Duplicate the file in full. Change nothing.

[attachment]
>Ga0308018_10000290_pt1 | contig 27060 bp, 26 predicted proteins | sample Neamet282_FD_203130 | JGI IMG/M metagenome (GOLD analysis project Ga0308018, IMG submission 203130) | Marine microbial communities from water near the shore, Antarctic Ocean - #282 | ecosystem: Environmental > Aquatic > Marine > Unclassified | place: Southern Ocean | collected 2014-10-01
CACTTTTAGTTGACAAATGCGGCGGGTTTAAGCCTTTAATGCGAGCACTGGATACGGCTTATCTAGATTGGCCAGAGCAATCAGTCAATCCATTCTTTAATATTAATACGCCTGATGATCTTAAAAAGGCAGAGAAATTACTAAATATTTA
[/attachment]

>Ga0308018_10000290_pt1 | contig 27060 bp, 26 predicted proteins | sample Neamet282_FD_203130 | JGI IMG/M metagenome (GOLD analysis project Ga0308018, IMG submission 203130) | Marine microbial communities from water near the shore, Antarctic Ocean - #282 | ecosystem: Environmental > Aquatic > Marine > Unclassified | place: Southern Ocean | collected 2014-10-01
CACTTTTAGTTGACAAATGCGGCGGGTTTAAGCCTTTAATGCGAGCACTGGATACGGCTTATCTAGATTGGCCAGAGCAATCAGTCAATCCATTCTTTAATATTAATACGCCTGATGATCTTAAAAAGGCAGAGAAATTACTAAATATTTA